Seasoned attorneys looking to make a move in-house should consider that the skills they have spent years cultivating in law firms may not translate to success and can even work to their disadvantage in a company environment.
Attorneys who fail to broaden beyond the strictly lawyerly set of skills that have served them in good stead since law school may fizzle out in an in-house role, according to several current and former senior in-house lawyers, recruiters and consultants.
Michael Sachs, a partner at recruitment firm Major, Lindsey & Africa and a former general counsel, said that his clients are often reluctant to bring someone in who has spent too much time at an outside law firm, observing that there are “too many bad habits that they’d have to un-crack.”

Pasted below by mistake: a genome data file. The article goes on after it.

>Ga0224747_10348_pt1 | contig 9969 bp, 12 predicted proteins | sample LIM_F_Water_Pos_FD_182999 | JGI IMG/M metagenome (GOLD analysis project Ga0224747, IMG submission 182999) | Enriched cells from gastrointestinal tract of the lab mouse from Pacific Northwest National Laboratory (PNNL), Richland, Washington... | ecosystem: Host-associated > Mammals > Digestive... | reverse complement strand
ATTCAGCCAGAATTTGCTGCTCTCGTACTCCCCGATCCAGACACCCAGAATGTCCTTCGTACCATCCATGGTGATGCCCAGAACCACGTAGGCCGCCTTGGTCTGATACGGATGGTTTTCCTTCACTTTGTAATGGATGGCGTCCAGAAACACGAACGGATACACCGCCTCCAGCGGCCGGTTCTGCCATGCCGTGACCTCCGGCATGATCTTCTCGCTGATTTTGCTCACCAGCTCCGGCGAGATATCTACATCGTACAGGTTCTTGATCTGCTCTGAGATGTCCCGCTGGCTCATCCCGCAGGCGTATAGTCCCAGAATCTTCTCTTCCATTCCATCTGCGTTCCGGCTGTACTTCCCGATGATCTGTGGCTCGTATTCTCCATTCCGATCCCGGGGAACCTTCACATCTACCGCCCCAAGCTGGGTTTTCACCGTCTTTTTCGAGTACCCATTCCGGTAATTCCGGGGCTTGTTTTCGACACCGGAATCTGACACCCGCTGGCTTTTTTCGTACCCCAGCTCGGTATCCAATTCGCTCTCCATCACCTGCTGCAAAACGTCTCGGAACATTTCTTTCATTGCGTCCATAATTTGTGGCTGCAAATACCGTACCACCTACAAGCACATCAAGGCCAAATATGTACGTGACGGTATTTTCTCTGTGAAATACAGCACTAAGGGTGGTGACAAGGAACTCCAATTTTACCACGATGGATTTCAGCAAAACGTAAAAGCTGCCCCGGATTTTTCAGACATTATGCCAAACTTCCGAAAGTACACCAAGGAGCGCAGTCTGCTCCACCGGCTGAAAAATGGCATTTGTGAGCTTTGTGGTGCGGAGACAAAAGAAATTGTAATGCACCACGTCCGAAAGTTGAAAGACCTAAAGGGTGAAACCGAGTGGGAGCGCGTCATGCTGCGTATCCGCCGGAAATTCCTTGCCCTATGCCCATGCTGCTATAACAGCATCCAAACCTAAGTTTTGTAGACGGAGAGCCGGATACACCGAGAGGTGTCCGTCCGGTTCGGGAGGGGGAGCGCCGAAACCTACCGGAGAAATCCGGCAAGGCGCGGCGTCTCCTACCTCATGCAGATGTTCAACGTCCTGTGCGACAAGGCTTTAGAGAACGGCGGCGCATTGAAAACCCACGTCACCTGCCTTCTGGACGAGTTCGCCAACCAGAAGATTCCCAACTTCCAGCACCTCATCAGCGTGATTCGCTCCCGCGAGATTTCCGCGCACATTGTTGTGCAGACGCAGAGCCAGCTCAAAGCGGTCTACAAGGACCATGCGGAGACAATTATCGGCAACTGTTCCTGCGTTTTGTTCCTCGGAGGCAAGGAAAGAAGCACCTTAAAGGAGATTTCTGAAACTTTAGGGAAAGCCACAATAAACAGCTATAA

“As a general rule of thumb, if you’re there for a certain amount of time, it will be harder to make the transition,” he said.
Experts agree that attorneys who don’t transition well typically bring in adverse work habits and misplaced expectations about the nature and quantity of their workload or simply do not adapt to a new position that values leadership and business sense more than, say, a knack for writing briefs or researching arcane legal issues.